Casimiro Gómez Ortega

Casimiro Gómez Ortega

Casimiro Gómez de Ortega (4 March 1741, in Añover de Tajo, Spain – 30 August 1818, in Madrid, Spain)[1] was a Spanish physician, and botanist who was the First Professor of the Royal Botanical Garden of Madrid. Under Charles III of Spain Gómez de Ortega directed the formation of the Royal Botanical Garden as a place, in particular, to collect and study the new species of plants being identified by European explorers. Gómez de Ortega published extensively on plant species, and on the economic botany of plants collected during Spanish sponsored explorations of South America.

He described the genera Echeandia (Anthericaceae), Maurandya (Plantaginaceae), Pascalia (Asteraceae), and Sesamoides (Resedaceae).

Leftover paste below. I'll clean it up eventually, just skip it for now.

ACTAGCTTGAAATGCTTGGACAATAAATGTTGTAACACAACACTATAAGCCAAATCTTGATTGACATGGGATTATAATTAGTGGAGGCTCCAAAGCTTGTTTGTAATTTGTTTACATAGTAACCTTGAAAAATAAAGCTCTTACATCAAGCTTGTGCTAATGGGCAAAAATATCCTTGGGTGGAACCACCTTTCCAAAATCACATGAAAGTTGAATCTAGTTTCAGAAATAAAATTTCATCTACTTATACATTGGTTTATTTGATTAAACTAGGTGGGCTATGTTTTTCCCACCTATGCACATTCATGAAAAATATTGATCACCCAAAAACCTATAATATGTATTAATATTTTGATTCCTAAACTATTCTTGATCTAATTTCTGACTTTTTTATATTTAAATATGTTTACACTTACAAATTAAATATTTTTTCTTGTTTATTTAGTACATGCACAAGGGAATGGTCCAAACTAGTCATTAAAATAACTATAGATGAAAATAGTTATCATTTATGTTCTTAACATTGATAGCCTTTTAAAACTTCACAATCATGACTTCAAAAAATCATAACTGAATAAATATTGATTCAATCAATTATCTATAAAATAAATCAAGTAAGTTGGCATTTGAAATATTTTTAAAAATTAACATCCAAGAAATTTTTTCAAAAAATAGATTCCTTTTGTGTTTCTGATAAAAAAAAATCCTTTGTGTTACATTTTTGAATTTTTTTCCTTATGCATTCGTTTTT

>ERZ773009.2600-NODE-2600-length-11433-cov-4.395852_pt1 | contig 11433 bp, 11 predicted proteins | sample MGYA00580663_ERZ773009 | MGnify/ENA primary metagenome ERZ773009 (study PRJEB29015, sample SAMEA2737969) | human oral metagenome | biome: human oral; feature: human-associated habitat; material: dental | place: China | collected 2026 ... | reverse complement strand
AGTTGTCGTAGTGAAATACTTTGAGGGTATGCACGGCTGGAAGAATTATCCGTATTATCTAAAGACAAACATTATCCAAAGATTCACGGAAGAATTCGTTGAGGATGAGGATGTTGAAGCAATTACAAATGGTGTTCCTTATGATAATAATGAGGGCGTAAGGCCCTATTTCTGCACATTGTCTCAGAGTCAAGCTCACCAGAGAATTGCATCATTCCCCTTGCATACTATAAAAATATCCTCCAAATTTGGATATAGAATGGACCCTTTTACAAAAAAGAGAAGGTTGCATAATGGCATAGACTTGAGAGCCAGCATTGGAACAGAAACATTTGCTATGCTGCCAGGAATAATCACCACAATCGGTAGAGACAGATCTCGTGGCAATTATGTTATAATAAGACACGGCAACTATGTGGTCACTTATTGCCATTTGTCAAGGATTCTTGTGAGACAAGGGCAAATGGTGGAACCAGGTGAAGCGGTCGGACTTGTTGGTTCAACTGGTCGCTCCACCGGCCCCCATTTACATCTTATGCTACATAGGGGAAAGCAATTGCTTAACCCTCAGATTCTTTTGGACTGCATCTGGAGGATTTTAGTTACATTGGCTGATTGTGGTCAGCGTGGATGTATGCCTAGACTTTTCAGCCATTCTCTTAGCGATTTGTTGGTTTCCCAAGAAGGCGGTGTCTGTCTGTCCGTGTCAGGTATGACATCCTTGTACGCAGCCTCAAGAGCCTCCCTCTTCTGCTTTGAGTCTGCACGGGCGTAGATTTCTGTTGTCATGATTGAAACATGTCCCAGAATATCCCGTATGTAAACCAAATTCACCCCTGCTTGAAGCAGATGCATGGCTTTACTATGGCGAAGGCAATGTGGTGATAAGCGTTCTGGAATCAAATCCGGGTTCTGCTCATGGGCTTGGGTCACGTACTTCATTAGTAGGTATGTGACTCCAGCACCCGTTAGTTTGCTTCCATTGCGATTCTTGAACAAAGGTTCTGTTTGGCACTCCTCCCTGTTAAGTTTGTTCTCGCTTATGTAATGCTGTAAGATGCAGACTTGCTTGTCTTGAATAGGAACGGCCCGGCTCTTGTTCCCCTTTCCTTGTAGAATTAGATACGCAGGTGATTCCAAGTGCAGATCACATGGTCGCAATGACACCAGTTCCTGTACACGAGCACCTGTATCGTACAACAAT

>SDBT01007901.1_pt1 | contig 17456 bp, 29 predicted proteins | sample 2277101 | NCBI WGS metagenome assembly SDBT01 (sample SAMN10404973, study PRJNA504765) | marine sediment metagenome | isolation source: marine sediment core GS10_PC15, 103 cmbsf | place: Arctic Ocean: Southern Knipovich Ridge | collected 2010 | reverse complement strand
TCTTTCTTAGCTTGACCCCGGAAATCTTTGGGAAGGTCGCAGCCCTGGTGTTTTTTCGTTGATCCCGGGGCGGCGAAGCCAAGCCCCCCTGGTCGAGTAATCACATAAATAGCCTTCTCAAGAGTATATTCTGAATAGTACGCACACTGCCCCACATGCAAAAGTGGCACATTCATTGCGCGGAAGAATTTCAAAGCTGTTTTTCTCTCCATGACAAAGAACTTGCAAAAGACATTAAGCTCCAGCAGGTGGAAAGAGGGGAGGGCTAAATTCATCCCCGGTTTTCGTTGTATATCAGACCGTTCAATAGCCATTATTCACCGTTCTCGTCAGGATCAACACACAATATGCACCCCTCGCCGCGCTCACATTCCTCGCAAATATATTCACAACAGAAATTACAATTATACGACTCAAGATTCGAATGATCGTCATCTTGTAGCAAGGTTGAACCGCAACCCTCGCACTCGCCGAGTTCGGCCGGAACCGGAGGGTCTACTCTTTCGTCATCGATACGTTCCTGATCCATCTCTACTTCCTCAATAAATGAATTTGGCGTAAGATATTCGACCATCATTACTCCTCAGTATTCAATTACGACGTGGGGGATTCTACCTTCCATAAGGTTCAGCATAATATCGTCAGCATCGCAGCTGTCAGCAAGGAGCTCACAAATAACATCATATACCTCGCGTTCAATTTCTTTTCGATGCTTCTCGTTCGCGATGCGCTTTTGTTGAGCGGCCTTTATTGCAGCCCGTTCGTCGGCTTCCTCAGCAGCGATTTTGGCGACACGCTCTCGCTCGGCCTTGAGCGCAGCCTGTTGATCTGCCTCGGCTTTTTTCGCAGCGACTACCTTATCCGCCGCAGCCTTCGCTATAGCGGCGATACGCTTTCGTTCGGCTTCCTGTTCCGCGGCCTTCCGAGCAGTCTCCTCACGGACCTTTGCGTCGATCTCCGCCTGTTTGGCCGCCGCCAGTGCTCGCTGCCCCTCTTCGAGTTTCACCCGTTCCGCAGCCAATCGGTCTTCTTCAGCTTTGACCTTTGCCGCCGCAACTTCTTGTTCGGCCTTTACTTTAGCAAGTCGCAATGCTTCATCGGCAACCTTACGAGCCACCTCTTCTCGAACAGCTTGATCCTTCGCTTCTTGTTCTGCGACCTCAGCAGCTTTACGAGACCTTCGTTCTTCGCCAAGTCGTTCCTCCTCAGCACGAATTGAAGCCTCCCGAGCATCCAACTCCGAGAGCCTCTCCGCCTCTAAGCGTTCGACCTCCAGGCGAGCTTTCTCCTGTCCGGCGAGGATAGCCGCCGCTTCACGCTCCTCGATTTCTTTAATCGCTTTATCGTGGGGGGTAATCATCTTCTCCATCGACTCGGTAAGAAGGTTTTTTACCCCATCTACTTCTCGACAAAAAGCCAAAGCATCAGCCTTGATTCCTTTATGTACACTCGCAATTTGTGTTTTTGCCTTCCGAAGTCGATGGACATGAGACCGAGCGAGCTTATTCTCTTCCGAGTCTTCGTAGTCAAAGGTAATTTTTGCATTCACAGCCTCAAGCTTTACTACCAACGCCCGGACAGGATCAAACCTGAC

The genus Gomortega, a tree endemic to Chile, is named after him.

He was elected Fellow of the Royal Society in 1777.[2]


  1. ^ "List of Fellows of the Royal Society 1660 – 2007 K - Z: A complete listing of all Fellows and Foreign Members since the foundation of the Society". The Royal Society. July 2007. Archived from the original (PDF) on 2007-09-27. Retrieved 2007-06-23.
  2. ^ Harvey, John H. (Summer 1974). "Casimiro Gomez de Ortega, F.R.S. (1740-1818): A Link between Spain and Britain". Garden History. The Garden History Society. 2 (3): 22–26. doi:10.2307/1586539. JSTOR 1586539.
  3. ^ IPNI.  Ortega.

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